On the basis of the previous presentation, we assessed PM in Slovene PA according to the TPM maturity model. There are at least two ways to present the maturity level achieved, in the form of a table (Figure 1) or as diagram (Figure 2). The latter would be more suitable in case of reference line(s), e.g., for comparison with another country (countries) or with state's targets in respective areas. As in this case, we do not dispose with any reference, therefore the first form (Figure 1) seems to be more appropriate.
The data and evidence that were used for the PM maturity assessment include:
--Analysis of the current state review from 2013 and, presentation of results of the discussions at the strategic workshop performed for high PA employees and other interested parties at the 'Informatics in Public Administration' Conference in December 2013;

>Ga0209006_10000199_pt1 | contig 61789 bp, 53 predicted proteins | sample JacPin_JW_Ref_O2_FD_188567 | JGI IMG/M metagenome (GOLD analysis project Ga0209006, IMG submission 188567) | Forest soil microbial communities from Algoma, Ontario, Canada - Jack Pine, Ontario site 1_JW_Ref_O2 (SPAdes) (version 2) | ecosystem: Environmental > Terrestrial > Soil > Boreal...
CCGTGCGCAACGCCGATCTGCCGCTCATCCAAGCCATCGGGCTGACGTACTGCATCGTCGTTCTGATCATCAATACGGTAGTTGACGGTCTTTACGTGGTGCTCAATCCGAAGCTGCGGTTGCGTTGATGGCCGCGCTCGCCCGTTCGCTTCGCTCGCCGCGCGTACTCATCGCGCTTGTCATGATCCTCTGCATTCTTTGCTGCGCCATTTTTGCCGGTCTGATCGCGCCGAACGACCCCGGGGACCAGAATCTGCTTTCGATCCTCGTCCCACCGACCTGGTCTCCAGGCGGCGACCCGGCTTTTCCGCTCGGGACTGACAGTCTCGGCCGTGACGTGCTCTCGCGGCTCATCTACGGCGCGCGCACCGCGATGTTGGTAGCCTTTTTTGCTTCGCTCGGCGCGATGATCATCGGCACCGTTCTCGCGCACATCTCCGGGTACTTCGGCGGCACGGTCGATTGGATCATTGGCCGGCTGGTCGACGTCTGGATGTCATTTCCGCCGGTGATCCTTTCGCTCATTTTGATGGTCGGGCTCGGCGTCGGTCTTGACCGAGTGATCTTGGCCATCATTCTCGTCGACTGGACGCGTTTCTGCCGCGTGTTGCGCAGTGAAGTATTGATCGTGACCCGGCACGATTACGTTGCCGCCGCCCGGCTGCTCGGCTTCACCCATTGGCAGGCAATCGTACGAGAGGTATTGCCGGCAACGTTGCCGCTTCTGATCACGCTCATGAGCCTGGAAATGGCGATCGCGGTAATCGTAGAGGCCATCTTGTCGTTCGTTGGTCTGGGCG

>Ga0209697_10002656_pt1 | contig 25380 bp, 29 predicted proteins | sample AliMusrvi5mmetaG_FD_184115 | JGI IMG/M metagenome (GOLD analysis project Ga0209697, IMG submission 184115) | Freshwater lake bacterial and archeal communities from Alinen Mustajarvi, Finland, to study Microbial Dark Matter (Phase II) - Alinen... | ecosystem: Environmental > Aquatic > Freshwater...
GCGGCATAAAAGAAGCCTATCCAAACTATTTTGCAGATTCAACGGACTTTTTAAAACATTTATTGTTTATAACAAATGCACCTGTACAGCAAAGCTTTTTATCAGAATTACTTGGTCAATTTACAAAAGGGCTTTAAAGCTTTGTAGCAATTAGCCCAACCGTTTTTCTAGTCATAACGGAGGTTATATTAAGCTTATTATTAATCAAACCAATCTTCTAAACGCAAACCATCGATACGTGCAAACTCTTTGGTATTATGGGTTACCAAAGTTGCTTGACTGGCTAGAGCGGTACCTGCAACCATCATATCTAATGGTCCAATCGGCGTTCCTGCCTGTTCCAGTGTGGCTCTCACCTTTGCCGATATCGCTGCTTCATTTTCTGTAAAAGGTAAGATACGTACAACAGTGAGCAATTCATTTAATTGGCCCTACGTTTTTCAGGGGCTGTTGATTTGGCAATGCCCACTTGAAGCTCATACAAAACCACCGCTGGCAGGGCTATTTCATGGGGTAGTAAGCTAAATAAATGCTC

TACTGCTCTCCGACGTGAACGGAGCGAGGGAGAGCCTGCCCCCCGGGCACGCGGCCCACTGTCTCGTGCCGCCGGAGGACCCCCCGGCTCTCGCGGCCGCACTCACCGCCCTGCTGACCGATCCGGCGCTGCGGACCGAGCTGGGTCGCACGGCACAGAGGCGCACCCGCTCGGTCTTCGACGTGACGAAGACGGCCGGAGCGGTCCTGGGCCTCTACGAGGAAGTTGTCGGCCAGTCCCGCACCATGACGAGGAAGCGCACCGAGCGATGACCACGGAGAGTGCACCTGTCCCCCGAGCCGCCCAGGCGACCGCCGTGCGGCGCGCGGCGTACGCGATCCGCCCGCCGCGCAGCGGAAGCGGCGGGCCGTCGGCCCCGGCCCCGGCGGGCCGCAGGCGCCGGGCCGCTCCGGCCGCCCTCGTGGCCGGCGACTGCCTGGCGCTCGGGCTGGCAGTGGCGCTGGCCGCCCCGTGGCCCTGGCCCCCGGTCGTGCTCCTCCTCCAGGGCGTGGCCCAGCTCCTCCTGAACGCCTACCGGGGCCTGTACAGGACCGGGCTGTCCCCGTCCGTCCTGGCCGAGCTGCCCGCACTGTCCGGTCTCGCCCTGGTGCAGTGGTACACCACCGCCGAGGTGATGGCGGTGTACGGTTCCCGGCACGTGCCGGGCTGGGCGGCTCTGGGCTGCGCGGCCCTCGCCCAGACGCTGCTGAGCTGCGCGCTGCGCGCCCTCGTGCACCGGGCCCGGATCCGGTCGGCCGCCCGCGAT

--Actual goals of the government in current mandate on project management confirmed in the Coalition Agreement on Co-operation in the Government of the Republic of Slovenia for the mandate period 2014-2018 (Coalition Agreement, 2014);
--Annual ministerial reports for the years 2015 and 2016, and monthly reports of the Government Project Office, all published on the government's webpage; and
--Public Administration Development Strategy 2015-2020, and analysis of two two-year action plans for its implementation, for 2015-2016 and 2016-2017.
More detailed argumentation of the PM maturity in Slovene public administration based on the exposed evidence is provided in the following section.